Thomas Cook highlights high street woes

Thomas Cook highlights high street woes

The closure of Thomas Cook highlights the woes the High Street faces as traditional bricks and mortar businesses are being squeezed out by online competition. Apropos by D.J. Alexander Ltd, one of the UK’s largest family-run property management businesses, believes that Thomas Cook was a victim of a failure to adapt to the changing marketplace and mirrors closures in estates agents, restaurants and retailers and that to survive businesses need to adapt to new ways of operating.

In the first six months of this year there have been 1,743 high street insolvencies among estate agents, retailers, and restaurants. The figures this year are already on course to be higher than last year when 3,136 high street businesses went bust and are likely to be the highest on record.

David Alexander, managing director of apropos by D.J. Alexander Ltd, explained: “These figures show that traditional High Street businesses such as travel agents, estate agents, and restaurants are all being hit hard by changing consumer habits. In particular, the idea of going into town and booking a holiday or buying or renting a house from someone in a shop has long been superseded by the internet. Meanwhile, restaurants have suffered from the growth of online ordering systems such as Deliveroo and JustEat which have enormously increased the number of outlets offering takeaways.”

“The shift online in traditional High Street markets has been relentless and generationally there has been a major shift by people under 40 who run their lives through their phones, tablets and computers. This group would never now consider going into an estate agent or a travel agent for information and they are the future, so the market must shift to cater for this group.”

David continued: “High rents with long leases and rising business rates have played a central part in causing the closure of many city and town centre businesses and there appears to be little sign of this situation abating.”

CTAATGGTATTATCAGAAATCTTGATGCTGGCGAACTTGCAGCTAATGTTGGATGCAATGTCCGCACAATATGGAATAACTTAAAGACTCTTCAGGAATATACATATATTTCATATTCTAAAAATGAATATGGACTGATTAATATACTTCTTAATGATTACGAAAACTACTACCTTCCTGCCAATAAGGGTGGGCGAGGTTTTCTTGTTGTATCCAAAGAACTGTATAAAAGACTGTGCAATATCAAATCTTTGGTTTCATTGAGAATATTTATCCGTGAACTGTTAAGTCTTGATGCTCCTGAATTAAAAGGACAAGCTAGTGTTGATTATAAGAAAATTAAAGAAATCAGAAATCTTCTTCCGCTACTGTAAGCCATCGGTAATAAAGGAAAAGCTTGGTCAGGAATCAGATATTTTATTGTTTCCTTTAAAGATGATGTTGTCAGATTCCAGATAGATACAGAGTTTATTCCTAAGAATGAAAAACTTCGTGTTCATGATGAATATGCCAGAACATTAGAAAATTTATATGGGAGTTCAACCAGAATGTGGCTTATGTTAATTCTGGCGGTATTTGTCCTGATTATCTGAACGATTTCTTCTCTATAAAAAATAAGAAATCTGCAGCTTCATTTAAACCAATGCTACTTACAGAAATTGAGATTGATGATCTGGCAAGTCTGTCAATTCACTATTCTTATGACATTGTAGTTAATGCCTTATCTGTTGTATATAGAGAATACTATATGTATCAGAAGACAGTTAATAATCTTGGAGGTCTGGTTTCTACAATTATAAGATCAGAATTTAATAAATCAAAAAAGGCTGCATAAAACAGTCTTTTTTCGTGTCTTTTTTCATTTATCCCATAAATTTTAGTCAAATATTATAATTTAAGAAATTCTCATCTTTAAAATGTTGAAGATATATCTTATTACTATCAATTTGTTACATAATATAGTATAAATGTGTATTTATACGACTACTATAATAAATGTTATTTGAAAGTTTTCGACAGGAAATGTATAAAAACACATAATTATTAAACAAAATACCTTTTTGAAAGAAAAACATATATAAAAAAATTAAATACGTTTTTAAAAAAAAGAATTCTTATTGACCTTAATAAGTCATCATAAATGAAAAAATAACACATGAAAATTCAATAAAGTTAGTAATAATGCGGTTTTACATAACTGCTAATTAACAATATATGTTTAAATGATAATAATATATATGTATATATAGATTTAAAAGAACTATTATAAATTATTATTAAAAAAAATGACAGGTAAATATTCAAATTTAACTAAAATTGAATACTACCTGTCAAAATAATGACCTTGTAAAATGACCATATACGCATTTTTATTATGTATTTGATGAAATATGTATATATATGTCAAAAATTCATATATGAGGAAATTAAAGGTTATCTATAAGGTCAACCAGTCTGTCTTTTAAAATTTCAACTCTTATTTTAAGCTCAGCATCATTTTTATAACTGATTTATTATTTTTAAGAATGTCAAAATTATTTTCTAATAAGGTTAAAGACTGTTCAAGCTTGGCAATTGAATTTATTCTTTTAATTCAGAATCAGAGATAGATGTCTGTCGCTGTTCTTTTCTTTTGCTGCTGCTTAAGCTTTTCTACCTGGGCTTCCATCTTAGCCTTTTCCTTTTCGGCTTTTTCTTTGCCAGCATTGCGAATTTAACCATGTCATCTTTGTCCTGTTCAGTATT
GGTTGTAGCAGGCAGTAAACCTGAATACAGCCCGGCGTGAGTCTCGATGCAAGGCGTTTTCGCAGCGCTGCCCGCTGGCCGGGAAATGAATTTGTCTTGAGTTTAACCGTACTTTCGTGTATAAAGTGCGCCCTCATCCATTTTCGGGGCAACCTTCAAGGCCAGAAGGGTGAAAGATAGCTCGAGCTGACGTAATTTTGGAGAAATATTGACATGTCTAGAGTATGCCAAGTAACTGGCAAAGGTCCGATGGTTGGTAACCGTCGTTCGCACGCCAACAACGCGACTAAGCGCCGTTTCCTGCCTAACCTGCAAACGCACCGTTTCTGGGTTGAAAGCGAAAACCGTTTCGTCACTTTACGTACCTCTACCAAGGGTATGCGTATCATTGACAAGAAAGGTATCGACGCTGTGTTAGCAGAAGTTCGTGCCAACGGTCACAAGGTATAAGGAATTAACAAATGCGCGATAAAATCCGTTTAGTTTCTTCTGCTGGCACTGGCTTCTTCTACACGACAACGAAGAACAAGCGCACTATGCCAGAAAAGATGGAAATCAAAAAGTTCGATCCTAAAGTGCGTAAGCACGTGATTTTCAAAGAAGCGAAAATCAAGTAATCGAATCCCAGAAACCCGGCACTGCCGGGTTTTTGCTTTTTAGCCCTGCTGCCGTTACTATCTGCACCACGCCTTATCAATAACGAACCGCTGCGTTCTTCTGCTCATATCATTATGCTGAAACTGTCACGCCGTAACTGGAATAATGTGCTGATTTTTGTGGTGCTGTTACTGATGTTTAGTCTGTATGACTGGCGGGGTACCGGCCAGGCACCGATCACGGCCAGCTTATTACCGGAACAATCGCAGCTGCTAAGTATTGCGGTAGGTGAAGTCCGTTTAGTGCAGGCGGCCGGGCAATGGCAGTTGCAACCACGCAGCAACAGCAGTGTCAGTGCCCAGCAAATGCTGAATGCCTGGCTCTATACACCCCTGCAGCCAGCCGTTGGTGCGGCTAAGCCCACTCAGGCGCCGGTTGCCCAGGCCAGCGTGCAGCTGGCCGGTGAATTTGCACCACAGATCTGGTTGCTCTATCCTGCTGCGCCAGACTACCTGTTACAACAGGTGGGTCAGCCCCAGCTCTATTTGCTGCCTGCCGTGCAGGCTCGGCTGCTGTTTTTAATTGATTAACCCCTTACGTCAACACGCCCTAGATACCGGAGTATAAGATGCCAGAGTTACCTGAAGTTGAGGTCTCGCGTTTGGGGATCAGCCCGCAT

“Traditional High Street businesses such as estate and travel agents must provide an excellent online offering coupled with outstanding personal service. Clients still want the meet and greet personal experience in lettings and estate agencies but backed up by an online platform which answers all their questions and fulfils all their needs. Given that the property investment market has changed dramatically over the last few years estate and letting agents must think smarter and act more efficiently to provide clients with a cost effective, pro-active, legal and financial offering to ensure the customer can access all services in one place.”

David concluded: “The closure of such an historic brand as Thomas Cook is upsetting particularly for the many thousands of staff who have lost their jobs. But it is also a tale for our times that businesses which fail to adapt will, in the end, simply fail. Bricks and mortar will, and should, remain an integral part of the High Street but for travel and property the market has changed irrevocably. Adapting to the new world is not just an option it is essential. Acknowledging this and providing the service and platforms the consumer wants will ensure some businesses survive while others, unfortunately, fall by the wayside.”